Improve the Permutation

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Sergey thinks that some permutations are better than other permutations. He thinks that the permutations with the smaller number of inversions are nicer than the ones with the bigger number of inversions. So the smaller the number of inversions is, the nicer is the permutation.
Sergey has a permutation A which he wants to make as nice as possible. This is kind of special permutation, because initially it doesn't have any index i such that A_{i} = i (Assume 1based indexing). For making it nicer, he can swap two adjacent numbers in this permutation, but only if both of them are not on their places (i.e. if you swap A_{i} and A_{i+1}, then A_{i} ≠ i and A_{i+1} ≠ i+1 should be held). He wants to perform such operation multiple times to make the number of inversions in the permutation as small as possible.
Making the permutation the nicest of the possible ones has turned out to be a complicated problem, so Sergey asks you to help him and to provide any sequence of the allowed swaps that would lead him to obtaining the nicest permutation. Since Sergey is quite eager to see the way to improve his permutation, he wants the sequence to be not longer than 2 × N^{2}. It can be proved that such sequence can be found under this restriction.
Input
The first line of the input contains an integer T denoting the number of test cases. The description of T test cases follows.
The first line of each test case contains a single integer N denoting the amount of numbers in the permutation.
The second line contains N spaceseparated integers A_{1}, A_{2}, ..., A_{N} denoting the permutation itself.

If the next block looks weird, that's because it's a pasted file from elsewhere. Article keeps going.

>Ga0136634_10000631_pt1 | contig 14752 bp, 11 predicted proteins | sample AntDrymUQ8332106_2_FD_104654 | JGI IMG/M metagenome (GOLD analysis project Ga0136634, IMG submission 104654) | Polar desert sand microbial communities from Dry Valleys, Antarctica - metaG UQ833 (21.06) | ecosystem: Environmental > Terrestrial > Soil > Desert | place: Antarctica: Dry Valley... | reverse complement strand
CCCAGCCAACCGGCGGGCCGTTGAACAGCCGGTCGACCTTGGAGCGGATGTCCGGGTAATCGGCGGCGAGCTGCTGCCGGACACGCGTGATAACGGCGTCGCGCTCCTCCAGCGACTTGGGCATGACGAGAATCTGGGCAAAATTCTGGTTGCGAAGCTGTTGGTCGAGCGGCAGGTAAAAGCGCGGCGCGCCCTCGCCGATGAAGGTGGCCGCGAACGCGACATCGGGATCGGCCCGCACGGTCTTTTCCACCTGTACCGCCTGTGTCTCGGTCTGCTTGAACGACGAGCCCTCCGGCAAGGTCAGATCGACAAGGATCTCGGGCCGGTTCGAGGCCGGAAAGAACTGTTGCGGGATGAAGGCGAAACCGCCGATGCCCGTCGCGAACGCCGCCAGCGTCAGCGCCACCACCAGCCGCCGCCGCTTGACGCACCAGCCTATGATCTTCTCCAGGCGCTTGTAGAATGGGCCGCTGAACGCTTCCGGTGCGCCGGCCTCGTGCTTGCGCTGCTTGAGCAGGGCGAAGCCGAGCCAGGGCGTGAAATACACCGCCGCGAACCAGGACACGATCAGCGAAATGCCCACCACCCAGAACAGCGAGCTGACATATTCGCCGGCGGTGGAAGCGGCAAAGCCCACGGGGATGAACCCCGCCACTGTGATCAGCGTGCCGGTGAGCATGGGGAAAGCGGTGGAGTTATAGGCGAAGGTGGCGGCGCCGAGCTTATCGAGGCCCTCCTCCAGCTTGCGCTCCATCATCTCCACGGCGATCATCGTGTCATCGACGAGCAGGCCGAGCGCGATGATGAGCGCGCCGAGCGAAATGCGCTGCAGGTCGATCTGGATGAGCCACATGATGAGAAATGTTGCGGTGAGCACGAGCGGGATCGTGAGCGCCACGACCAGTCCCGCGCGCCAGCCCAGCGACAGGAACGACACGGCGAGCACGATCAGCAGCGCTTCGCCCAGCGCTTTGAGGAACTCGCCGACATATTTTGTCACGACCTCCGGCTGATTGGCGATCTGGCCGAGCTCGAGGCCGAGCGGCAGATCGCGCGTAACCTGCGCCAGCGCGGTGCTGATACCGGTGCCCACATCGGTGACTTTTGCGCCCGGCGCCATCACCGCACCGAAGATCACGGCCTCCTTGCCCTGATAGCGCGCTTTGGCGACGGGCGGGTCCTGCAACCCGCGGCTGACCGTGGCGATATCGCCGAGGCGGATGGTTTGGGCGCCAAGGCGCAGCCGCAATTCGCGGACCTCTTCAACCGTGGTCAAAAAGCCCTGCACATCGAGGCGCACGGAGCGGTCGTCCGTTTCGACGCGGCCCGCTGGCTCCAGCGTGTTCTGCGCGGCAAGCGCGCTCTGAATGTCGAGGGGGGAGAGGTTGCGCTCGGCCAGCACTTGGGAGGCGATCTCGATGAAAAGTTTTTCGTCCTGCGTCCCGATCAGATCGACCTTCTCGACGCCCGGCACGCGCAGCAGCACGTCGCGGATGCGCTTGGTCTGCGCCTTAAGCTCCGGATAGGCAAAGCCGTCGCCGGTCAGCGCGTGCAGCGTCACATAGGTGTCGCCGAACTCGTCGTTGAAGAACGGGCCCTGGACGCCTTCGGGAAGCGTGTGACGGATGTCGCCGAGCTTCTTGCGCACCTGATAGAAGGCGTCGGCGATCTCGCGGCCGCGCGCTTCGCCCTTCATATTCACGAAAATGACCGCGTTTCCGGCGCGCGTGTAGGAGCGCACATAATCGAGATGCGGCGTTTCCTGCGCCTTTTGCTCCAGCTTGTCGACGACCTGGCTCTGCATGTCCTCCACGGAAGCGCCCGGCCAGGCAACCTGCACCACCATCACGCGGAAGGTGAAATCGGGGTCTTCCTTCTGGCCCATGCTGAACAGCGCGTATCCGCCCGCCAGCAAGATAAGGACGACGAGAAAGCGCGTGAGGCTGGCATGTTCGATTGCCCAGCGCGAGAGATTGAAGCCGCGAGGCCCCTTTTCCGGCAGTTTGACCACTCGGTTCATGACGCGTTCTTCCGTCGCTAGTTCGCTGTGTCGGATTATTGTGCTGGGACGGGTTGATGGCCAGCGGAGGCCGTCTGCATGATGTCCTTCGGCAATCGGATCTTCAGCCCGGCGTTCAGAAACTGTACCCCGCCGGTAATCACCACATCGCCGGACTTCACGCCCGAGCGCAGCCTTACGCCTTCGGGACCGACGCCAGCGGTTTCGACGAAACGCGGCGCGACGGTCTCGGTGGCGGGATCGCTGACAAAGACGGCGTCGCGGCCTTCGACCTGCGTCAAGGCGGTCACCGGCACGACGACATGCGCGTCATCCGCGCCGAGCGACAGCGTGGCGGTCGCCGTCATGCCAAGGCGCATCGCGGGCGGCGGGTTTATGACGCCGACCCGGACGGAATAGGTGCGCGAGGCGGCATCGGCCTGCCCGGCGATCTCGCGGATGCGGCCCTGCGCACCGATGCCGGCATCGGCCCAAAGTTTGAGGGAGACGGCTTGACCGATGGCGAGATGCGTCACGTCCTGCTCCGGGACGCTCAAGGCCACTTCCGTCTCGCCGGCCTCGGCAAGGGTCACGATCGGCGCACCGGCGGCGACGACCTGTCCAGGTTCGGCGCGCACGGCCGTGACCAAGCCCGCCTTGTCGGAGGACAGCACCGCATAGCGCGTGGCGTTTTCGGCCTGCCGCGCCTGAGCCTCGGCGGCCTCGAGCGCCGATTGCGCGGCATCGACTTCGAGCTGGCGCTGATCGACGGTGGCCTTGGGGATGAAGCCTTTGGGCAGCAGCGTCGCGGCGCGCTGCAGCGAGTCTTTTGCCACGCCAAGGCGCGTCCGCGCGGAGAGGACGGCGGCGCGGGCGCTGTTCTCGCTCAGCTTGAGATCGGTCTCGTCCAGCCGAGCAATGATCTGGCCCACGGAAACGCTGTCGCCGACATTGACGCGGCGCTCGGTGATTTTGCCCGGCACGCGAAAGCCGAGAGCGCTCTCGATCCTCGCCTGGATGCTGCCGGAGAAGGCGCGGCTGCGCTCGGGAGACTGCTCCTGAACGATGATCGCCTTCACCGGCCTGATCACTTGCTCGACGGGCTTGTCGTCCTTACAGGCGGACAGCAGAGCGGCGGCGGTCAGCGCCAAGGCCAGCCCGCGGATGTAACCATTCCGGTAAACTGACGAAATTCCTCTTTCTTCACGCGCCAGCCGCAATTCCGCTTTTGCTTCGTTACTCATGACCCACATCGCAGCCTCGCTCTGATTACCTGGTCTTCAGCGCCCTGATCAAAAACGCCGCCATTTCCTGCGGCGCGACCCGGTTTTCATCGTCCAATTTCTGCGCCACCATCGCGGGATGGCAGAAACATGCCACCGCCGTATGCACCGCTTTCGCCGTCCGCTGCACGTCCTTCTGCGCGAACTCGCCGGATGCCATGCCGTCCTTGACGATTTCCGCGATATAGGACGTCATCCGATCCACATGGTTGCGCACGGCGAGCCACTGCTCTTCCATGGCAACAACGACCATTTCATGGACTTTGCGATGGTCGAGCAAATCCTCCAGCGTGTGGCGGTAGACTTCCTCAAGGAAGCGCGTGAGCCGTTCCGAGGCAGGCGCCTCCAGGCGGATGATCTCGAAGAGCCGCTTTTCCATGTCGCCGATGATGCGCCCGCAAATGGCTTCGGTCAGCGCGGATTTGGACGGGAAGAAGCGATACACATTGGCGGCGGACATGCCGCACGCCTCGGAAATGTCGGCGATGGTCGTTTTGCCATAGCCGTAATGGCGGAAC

Output
For each test case, output an answer in the following format:
 The first line should contain a single integer C denoting the number of swap operations.
 On the following line, output C spaceseparated integers D_{j} denoting the swap of the D_{j}^{th} and the (D_{j}+1)^{th} number in the permutation (1indexed).
The restrictions for the output sequence are:
 1 ≤ C ≤ 2 × N^{2}
 1 ≤ D_{j} < N
Constraints
 A is a permutation.
 1 ≤ A_{i} ≤ N
 A_{i} ≠ i
Subtasks
 Subtask #1 (23 points): 1 ≤ T ≤ 10, 1 ≤ N ≤ 5
 Subtask #2 (77 points): 1 ≤ T ≤ 50, 1 ≤ N ≤ 50
Example
Input: 1 4 4 3 2 1 Output: 6 1 3 2 3 1 2
Explanation
Example case 1. Let's perform these operations onebyone. The positions having A_{i} = i will be highlighted in bold:
 Initially we have A = (4, 3, 2, 1)
 Then we swap A_{1} with A_{2}, obtaining A = (3, 4, 2, 1)
 Then we swap A_{3} with A_{4}, obtaining A = (3, 4, 1, 2)
 Then we swap A_{2} with A_{3}, obtaining A = (3, 1, 4, 2)
 Then we swap A_{3} with A_{4}, obtaining A = (3, 1, 2, 4)
 Then we swap A_{1} with A_{2}, obtaining A = (1, 3, 2, 4)
 Finally we swap A_{2} with A_{3}, obtaining A = (1, 2, 3, 4)
This way we've obtained the permutation with zero inversions. Obviously, this is the nicest possible permutation in this test case.
Author:  xcwgf666 
Tester:  errichto 
Editorial  https://discuss.codechef.com/problems/IMPROVE 
Tags  ltime44, mediumhard, permutation, xcwgf666 
Date Added:  13012017 
Time Limit:  1 sec 
Source Limit:  50000 Bytes 
Languages:  C, CPP14, JAVA, PYTH, PYTH 3.5, PYPY, CS2, PAS fpc, PAS gpc, RUBY, PHP, GO, NODEJS, HASK, SCALA, D, PERL, FORT, WSPC, ADA, CAML, ICK, BF, ASM, CLPS, PRLG, ICON, SCM qobi, PIKE, ST, NICE, LUA, BASH, NEM, LISP sbcl, LISP clisp, SCM guile, JS, ERL, TCL, PERL6, TEXT, SCM chicken, CLOJ, FS 
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